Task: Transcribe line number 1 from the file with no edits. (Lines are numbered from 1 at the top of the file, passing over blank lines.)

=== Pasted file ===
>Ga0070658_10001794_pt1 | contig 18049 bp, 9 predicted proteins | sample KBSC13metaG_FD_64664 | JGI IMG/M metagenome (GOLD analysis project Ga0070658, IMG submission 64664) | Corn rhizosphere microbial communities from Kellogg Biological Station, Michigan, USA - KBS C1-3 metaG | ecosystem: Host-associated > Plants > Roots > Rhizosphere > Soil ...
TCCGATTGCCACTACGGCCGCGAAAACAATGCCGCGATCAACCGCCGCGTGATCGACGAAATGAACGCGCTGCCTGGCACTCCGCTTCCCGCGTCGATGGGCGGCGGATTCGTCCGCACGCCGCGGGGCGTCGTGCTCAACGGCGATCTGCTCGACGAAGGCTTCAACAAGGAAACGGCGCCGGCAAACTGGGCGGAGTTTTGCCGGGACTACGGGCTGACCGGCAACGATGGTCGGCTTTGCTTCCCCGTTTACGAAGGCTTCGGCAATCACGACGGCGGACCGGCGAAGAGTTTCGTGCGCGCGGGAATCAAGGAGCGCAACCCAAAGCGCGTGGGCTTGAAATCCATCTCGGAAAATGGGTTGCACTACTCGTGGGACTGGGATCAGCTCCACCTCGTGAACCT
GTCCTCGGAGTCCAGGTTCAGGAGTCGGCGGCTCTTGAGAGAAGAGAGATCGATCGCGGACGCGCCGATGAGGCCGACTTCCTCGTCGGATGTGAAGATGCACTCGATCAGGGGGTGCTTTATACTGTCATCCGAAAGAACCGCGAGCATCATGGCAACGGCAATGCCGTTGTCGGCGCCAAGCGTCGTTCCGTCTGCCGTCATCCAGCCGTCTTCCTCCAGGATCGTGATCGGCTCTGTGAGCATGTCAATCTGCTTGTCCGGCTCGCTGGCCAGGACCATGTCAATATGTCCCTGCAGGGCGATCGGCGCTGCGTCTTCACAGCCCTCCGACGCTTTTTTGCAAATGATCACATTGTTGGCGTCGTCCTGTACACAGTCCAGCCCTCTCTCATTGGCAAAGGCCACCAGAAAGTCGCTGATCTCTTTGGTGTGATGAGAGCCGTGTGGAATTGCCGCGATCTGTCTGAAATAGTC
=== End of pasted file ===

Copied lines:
>Ga0070658_10001794_pt1 | contig 18049 bp, 9 predicted proteins | sample KBSC13metaG_FD_64664 | JGI IMG/M metagenome (GOLD analysis project Ga0070658, IMG submission 64664) | Corn rhizosphere microbial communities from Kellogg Biological Station, Michigan, USA - KBS C1-3 metaG | ecosystem: Host-associated > Plants > Roots > Rhizosphere > Soil ...